Translated by Susan Bernofsky
Reviewed by Terence Jagger
This is a rather engaging book, which on the surface is not entirely innocent of the grave crime of being cute, but the matter – and the way it is treated – not to mention the humour and the penetrating sidelights on everything from consumerism, climate change, animal rights, language and the act of writing, means it is well worth a read. In fact it is the autobiography of three generations of bears, not one animal, and is the work of Yoko Tawada, a Japanese writer who moved to Germany in the early 1980s. This novel was written in German, and has been translated by Susan Bernofsky, extremely well, I would judge.
The three generations of polar bears are the grandmother, who started work in a circus but then became an office worker and writer on socialism (there is a real flavour of Gunter Grass and the milder shores of magic realism at times); her daughter, Tosca (whose story is partly told by her trainer, Barbara); and Tosca’s son, Knut, who she abandoned and who was raised by a human male ‘mother’ at Berlin Zoo. Knut is a real character, and Germans readers will know him well, as he was a media sensation in the 2000s.
At first, the reader is in a state of slight confusion – is this really a polar bear writing, talking to the trainer, attending conferences, have I misunderstood? But no, it is indeed, and a polar bear struggling with socialism, the use of circuses in supporting the communist state, and the corruption and incompetence of the soviet system. She writes an autobiography, Thunderous Applause for My Tears, which results in her becoming a celebrity and being able to seek asylum in West Germany – where she is puzzled by many things, notably the bizarre fact that the supermarket doesn’t just sell the essential item, salmon, but thousands of other things, most of them useless.
Writing an autobiography means guessing or making up everything you’ve forgotten. In reality I could no longer even remember [Ivan]. Or rather: I was starting to remember him all too clearly, which could only mean this Ivan was now nothing more than my creation.
Another worry that now surfaced seemed even more threatening … Everything I’ve already written is safeguarded from loss, it’s been saved. But what about new events awaiting me? Dying means not being here any longer. I was never afraid of dying before, but having begun my autobiography, I now felt frightened: I might die before I finish writing my life.
Throughout the book, the bears (although there are three in the book, they are presented separately, they never meet or interact in any way) can read, write, understand other animals including humans. The one human who narrates, Barbara, sounds like one of them, and it is easy to get confused. She is the trainer of Tosca, with whom she perfects the exciting but dangerous sugar kiss, when the bear takes a sugar cube with its tongue from Barbara’s tongue, an act with terrifies and enthrals the audiences in the circus. But we feel uncomfortable, at many levels, throughout the book about the bears’ position – they are in circuses, they are political refugees, in a zoo, well treated but nevertheless exploited, and they exploit our discomfort by telling us some home truths about human beings and the world we are destroying, including the ice and snow they crave. Barbara says a lie is the best mother of truth, a text for our times.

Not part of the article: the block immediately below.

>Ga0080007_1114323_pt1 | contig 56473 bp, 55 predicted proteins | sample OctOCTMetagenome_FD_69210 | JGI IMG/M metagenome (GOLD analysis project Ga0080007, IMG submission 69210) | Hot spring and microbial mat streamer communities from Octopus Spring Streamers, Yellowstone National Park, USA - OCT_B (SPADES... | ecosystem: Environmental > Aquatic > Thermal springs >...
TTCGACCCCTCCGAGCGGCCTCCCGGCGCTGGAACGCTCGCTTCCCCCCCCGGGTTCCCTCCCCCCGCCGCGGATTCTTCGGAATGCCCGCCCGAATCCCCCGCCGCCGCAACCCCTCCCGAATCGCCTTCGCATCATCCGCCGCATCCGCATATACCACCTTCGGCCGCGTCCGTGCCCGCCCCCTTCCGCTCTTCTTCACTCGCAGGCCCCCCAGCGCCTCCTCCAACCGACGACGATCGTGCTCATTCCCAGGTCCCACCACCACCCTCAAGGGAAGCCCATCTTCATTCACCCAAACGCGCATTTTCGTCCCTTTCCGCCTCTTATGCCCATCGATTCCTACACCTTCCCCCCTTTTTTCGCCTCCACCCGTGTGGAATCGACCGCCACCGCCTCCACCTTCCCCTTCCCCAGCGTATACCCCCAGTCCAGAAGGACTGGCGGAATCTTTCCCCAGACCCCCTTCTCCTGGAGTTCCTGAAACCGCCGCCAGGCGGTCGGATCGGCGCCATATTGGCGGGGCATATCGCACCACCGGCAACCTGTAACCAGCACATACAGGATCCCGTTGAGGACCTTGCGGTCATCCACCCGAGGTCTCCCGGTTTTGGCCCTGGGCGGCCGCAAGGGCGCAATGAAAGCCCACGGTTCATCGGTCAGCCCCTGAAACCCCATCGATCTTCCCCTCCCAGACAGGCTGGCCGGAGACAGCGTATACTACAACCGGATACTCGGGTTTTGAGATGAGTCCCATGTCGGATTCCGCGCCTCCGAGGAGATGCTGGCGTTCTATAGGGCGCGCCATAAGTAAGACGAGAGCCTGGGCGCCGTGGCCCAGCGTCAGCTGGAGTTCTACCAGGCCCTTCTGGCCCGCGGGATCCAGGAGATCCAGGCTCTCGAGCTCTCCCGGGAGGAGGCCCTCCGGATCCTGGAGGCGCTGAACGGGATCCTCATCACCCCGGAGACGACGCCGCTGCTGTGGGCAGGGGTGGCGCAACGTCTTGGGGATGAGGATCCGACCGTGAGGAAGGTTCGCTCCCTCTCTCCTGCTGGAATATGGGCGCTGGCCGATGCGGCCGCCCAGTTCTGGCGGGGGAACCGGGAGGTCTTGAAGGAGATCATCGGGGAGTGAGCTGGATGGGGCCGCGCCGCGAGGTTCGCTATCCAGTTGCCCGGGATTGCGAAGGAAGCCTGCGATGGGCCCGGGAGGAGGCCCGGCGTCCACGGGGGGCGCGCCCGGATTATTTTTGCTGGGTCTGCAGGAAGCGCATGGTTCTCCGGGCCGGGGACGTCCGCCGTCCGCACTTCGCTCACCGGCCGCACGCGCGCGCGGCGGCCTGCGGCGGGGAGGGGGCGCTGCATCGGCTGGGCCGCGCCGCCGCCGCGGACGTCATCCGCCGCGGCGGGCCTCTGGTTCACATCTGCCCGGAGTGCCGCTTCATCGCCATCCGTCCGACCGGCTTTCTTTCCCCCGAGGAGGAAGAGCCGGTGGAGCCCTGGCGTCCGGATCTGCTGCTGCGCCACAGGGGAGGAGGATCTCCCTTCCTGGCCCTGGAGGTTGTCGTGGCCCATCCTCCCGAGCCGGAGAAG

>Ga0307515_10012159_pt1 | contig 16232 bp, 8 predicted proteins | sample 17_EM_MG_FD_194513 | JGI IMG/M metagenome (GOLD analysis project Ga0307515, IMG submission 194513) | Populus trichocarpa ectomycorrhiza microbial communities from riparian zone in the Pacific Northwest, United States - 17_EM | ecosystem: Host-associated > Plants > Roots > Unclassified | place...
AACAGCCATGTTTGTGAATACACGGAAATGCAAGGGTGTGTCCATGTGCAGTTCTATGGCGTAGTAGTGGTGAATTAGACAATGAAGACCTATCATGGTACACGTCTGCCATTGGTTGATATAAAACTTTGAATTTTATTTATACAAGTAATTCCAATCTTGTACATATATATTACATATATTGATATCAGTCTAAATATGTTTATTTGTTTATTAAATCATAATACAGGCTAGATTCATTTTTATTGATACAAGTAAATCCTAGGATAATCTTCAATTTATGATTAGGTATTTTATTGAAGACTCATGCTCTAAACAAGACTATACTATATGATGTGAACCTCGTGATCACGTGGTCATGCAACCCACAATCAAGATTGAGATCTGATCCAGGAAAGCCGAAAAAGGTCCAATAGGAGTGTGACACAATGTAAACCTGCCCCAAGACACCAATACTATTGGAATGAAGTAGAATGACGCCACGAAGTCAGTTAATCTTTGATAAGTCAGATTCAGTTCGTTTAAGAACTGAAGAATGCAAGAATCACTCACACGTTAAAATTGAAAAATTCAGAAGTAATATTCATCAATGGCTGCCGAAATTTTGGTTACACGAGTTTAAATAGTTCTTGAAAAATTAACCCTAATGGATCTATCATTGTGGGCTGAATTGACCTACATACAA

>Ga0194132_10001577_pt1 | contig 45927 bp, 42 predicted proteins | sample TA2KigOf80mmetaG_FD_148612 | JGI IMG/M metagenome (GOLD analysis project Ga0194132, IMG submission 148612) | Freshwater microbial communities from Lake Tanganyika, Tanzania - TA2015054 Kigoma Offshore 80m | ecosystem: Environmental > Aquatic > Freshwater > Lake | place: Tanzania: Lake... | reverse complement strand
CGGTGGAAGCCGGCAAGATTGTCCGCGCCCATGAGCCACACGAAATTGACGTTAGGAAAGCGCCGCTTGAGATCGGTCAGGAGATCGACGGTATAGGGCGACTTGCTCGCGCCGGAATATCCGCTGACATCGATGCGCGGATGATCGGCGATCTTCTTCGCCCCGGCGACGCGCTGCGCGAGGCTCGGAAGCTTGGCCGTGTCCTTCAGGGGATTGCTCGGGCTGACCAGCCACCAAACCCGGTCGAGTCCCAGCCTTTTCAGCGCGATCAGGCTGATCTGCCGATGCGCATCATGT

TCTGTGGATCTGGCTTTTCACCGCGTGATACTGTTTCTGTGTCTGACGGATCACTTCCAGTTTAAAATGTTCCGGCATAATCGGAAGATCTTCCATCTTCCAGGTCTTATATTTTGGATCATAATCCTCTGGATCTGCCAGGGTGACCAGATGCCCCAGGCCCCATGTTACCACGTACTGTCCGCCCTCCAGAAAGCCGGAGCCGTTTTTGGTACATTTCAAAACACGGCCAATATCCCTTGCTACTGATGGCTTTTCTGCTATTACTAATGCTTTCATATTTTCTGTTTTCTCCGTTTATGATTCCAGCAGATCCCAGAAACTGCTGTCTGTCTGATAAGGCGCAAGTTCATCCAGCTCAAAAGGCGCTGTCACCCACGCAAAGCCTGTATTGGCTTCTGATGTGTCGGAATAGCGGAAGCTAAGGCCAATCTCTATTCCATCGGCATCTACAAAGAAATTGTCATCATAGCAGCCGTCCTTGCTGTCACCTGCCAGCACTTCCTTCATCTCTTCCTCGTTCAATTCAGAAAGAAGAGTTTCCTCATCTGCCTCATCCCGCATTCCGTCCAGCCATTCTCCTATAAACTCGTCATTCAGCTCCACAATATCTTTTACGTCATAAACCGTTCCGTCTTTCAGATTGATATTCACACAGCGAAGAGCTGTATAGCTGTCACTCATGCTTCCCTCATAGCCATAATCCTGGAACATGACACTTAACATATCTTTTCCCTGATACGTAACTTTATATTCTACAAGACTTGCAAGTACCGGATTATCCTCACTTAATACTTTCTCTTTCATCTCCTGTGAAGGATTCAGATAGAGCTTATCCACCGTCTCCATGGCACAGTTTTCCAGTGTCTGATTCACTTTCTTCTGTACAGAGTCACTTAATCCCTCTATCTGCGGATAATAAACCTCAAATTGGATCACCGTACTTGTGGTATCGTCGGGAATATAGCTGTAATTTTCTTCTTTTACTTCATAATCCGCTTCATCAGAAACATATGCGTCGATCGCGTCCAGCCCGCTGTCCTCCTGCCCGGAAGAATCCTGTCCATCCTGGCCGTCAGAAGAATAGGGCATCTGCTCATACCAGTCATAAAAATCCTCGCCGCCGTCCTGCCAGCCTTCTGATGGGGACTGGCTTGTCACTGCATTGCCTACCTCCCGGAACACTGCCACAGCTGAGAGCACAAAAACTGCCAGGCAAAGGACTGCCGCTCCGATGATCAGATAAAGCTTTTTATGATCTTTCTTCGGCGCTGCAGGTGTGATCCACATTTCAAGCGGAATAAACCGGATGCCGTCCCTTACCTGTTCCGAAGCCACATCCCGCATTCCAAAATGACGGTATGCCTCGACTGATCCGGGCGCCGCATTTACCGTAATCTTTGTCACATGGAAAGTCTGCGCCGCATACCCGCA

Knut, born and raised in Berlin Zoo, occupies the last third of the book, and this is the most immediately engaging part of the book – although the earlier parts are well worth reading and very important in giving Knut a history and a context, it is when Knut arrives that we recognise the world, and his concerns are our concerns:
At the North Pole, all the ice floes would have melted, the polar bears would have drowned, and the green meadows would have vanished beneath the rising sea. But because Matthias has succeeded . the little bear was saved, and so it became his duty to save the North Pole from further dangers. He would have to pore over all the philosophical and holy writings, which human beings in the past had indefatigably produced, to find an answer. He would have to swim, crossing the icy sea with its floes to reach the answer. An expectation as huge as the sky lay upon his shoulders, weighing many tons.
Eventually, of course, Knut gets too large for Matthias, his ‘mother’, to play with safely, and becomes a normal zoo animal, lonely, confined, and misunderstood by the public, bored and dreaming of snow and space. Sometimes, he plays to ease the boredom, to the amusement of the public, just as his mother and grandmother did in the circuses of the USSR and GDR – has anything changed?
I asked myself whether I still had an environment. No one visited me … I was the only one who made use of the large terrace with its swimming pool. When I looked up at the sky, I was overcome by a desire to travel far away. I had never been properly outside, but I was convinced that our earth is enormous – otherwise the sky wouldn’t be so large.
It is hard not to fall in love with these bears, but they are essentially tragic creatures, cut off from proper relationships and activities, never seeing their natural homelands, even though they get fun and value from their lives – and entertain others. Their lesson is that we too are in a zoo, that we are behind a fence, that we are not living and behaving naturally – and it is time to think much more about what that means. This book is a blend of a very light-hearted and very serious themes, but is well-written, interesting, often amusing, and always thoughtful.
Yoko Tawada, Memoirs of a Polar Bear, translated by Susan Bernofsky, (Portobello Books, 2017). 978-1846276316, 248pp, paperback.
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